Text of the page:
All that said, there’s still an open question here: how does distributed tracing relate to microservices, and distributed architectures more generally? We touched on this in Introduction: What Is Distributed Tracing?, but let’s digress for a moment to review the relationship between these things.

Distributed Tracing, Microservices, Serverless, Oh My!

There’s a certain line of thinking about microservices, now that we’re several years past them being the “hot thing” in every analyst’s portfolio of “Top Trends for 20XX”—namely, that the battle has been won. The exploding popularity of cloud computing, Kubernetes, containerization, and other development tools which enable rapid provisioning and deployment of hardware (or hardware-like abstractions) has transformed the industry, undoubtedly. These factors can make it feel like asking the question “Should I use microservices?” would be to out oneself as a fool or charlatan.

Take a step back here and we’ll look at some real-world data. First and foremost, there’s some evidence that containers aren’t exactly as popular in production as the hype may make them seem: only 25% of developers use them in production.2 Quite a few engineering organizations are still using traditional monoliths for a lot of their work. Why? One reason may be, ironically enough, the lack of accessible distributed tracing tools.

Developer and author Martin Fowler identifies three primary considerations for those adopting microservices: the ability to rapidly provision hardware, the ability to rapidly deploy software, and a monitoring regime that can detect serious problems quickly.3 The things we love about microservices (independence, idempotence, etc.) are also the things that make them difficult to understand, especially when things go wrong. Serverless technologies add further confusion to this equation by giving you less visibility into the runtime environment of a particular function and often being stubbornly resistant to monitoring through your favorite tools.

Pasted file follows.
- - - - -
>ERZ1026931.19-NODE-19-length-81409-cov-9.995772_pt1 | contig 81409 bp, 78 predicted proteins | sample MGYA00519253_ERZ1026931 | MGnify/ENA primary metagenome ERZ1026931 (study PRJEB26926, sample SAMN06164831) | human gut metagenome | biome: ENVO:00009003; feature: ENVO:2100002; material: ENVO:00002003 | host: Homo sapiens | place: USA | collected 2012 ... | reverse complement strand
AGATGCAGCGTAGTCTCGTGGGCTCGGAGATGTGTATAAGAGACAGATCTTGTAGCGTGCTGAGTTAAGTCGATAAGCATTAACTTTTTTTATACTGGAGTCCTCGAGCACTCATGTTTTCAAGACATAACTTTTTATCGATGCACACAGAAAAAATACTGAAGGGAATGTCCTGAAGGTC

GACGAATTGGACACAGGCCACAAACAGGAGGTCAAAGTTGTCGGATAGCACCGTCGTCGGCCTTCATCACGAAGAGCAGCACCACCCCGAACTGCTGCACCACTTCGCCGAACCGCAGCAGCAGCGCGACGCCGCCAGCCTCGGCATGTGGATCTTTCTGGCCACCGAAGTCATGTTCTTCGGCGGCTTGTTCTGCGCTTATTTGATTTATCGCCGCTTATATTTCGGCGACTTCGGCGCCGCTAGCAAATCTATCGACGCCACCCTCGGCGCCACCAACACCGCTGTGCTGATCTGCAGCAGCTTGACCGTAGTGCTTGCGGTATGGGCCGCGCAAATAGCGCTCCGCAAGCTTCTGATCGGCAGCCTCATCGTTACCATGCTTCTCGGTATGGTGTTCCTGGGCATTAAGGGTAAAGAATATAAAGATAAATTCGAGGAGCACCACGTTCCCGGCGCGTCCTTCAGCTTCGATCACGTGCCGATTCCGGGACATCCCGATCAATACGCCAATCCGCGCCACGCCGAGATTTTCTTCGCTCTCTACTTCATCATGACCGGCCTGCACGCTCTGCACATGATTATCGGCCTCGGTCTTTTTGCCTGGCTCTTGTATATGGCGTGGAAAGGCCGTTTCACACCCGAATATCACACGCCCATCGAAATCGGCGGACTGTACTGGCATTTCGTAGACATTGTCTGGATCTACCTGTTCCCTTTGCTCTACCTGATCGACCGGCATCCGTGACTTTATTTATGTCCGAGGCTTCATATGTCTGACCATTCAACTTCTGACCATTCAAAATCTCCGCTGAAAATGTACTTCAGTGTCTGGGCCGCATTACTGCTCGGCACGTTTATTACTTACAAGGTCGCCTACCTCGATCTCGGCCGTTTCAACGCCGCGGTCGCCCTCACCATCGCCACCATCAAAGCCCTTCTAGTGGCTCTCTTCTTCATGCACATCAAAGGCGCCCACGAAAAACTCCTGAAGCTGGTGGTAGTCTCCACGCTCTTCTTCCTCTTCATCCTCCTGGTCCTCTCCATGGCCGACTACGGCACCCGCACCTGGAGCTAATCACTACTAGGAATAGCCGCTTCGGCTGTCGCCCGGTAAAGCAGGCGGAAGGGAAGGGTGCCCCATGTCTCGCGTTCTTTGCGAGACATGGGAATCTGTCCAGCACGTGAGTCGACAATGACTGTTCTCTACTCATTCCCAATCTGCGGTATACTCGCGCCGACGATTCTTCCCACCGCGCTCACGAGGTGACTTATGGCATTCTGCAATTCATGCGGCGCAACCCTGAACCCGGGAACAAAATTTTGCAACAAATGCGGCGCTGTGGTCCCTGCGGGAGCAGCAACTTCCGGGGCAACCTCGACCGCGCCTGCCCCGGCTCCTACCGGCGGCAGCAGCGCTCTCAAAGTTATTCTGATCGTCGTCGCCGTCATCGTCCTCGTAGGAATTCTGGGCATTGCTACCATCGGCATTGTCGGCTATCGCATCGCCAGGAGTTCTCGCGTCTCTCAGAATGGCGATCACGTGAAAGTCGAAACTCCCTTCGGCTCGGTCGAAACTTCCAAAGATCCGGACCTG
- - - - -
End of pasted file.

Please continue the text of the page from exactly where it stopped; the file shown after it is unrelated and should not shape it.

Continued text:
How, then, should we consider distributed tracing arrayed against these questions? First, distributed tracing solves the monitoring question raised by Fowler by providing visibility into the operation of your microservice architecture. It allows you to gain critical insights into the performance and status of individual services as part of a chain of requests in a way that would be difficult or time-consuming to do otherwise. Distributed tracing gives you the ability to understand exactly what a particular, individual service is doing as part of the whole, enabling you to ask and answer questions about the performance of your services and your distributed system.

Traditional metrics and logging alone simply can’t compare to the additional context provided by distributed tracing. Metrics, for example, will allow you to get an aggregate understanding of what’s happening to all instances of a given service, and even allow you to narrow your query to specific groups of services, but fail to account for infinite cardinality.4

Logs, on the other hand, provide extremely fine-grained detail on a given service, but have no built-in way to provide that detail in the context of a request. While you can use metrics and logs to discover and address problems in your distributed system, distributed tracing provides context that helps you narrow down the search space required to discover the root cause of an incident while it’s occurring (when every moment counts).